Trusting the Spirit, by Richard Cimino
Historian Paul Johnson compares religious organizations to icebergs. They move slowly and the changes in them are not easily seen. Yet, as Richard Cimino demonstrates in his study of six renewal movements, the most effective reform of these institutions may come from cyclical, rejuvenating forces configured into groups that slowly adapt themselves to change.
Cimino critically assesses one Jewish, two Roman Catholic and two Protestant organizations, as well as an ecumenical renewal force, and makes careful predictions about their long-term influence. He describes three types of renewal at work within denominational structures. Each has a core identity: the evangelical/charismatic focuses on the personal and experiential; the liturgical/contemplative stresses worship, prayer, meditation and mysticism; and the progressive/liberal emphasizes freedom and relevance.
The author asserts that gradual, internal reformation nurtures and enhances denominational heritages. Concerned people join renewal movements because they fear that the purposes and effectiveness of their tradition is being threatened by slippage and waywardness. These true believers are convinced that the strengths of their church are worth recovering and enhancing. They want their denominations to come alive again.
Cimino presents snapshots of people involved in renewal groups. His approach is a creative mix of journalism and sociology, of in-depth interviews and reports combined with ethnographic research and personal observation of group activities and gatherings. Although bias sometimes sneaks into the analysis, he is generally objective, and he is at his best when offering intuitive assessments based on his reconnaissance.
Catholic Charismatic Renewal and the United Church of Christ's Biblical Witness Fellowship stress the church's revitalization through the individual faith of members. Lay empowerment, intimate worship and Bible study fostered by an evangelical community characterizes both. These groups avoid confrontational tactics and oppose the conservative forces at work in their denominations.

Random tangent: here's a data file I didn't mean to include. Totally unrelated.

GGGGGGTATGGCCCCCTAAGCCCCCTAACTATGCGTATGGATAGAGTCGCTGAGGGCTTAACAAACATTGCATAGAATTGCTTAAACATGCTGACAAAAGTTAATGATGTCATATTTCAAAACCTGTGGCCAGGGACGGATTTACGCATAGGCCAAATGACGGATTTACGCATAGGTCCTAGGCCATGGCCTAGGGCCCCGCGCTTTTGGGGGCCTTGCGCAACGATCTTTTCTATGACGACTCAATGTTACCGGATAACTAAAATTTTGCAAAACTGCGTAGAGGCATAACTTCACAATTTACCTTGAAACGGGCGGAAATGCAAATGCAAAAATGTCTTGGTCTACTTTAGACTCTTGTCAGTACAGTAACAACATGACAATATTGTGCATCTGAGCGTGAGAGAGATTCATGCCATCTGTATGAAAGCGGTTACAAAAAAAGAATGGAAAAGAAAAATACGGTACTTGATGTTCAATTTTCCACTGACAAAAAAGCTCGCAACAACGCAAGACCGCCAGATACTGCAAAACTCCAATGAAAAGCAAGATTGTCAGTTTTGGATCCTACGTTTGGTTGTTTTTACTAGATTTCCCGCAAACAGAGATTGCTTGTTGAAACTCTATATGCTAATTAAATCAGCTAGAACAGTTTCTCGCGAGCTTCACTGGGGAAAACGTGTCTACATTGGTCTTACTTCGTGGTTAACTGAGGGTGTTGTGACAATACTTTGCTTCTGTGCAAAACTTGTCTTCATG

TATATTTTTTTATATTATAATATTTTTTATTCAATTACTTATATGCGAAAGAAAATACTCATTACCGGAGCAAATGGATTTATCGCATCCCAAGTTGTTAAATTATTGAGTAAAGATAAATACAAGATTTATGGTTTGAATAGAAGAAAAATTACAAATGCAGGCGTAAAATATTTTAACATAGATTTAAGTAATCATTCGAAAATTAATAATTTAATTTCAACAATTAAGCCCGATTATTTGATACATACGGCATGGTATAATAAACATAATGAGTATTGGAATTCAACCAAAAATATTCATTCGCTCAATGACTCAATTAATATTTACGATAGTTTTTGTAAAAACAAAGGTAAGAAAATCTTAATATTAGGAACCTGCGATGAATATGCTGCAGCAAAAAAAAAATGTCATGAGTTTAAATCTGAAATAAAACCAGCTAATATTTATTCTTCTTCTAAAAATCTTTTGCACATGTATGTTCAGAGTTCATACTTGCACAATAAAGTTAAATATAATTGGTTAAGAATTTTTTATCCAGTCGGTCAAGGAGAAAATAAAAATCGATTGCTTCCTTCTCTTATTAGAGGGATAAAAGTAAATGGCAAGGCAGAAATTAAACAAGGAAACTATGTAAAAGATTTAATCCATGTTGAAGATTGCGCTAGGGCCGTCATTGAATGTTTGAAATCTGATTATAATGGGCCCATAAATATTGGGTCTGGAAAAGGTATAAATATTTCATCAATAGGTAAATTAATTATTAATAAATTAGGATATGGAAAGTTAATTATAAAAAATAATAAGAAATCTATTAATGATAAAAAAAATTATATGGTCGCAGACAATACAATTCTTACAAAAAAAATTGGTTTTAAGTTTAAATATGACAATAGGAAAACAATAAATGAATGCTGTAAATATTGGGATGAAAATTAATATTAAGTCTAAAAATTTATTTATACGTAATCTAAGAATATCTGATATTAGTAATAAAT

The publications of the American Lutheran Publicity Bureau and the quiet revival sparked by the Taizé Community are liturgical, contemplative initiatives. The Lutheran group views itself as a counterforce to both rationalism and pietism. It is characterized by inter-Lutheran cooperation, an impressive liturgy and priestly distinctiveness. Taizé avoids controversy and is committed to the reconciliation of Christians and to working for peace on earth. Its scriptural emphasis comes from Protestantism; its use of icon-focused prayer from Orthodoxy; its Eucharist from Roman Catholicism. Taizé is a "sign of contradiction" to the world. It aids spiritually questing youth and sets the stage for mystical encounters with God.
Call to Action and Jewish Renewal are social and spiritual liberationist movements within Roman Catholicism and American Judaism respectively. The Catholic group has a history of confrontation with the Catholic hierarchy, and its tactics have marginalized it and made it notorious. But the church has assimilated, repackaged and redistributed some of the group's more palatable ideas. Jewish Renewal downplays traditional faith and focuses extensively on the "spiritual" aspects of Judaism. It imbues ancient teachings with a kabbalistic, mystical, modern meaning and borrows spiritual practices from other faith traditions. Jewish Renewal rejects secular Judaism and deals with issues relevant to modern seekers.
What can denominations learn from these renewal groups? That effective groups are intentional about reform. They work within the pluralism of American religious institutions. They focus on spirituality, not on the culture wars. They make good use of ritual, liturgy, literature and cyberspace. They build bridges of solidarity with like-minded people in other faith traditions. They focus on education and youth formation. And they emphasize that religious "virtuosity" is crucial to the future of reform.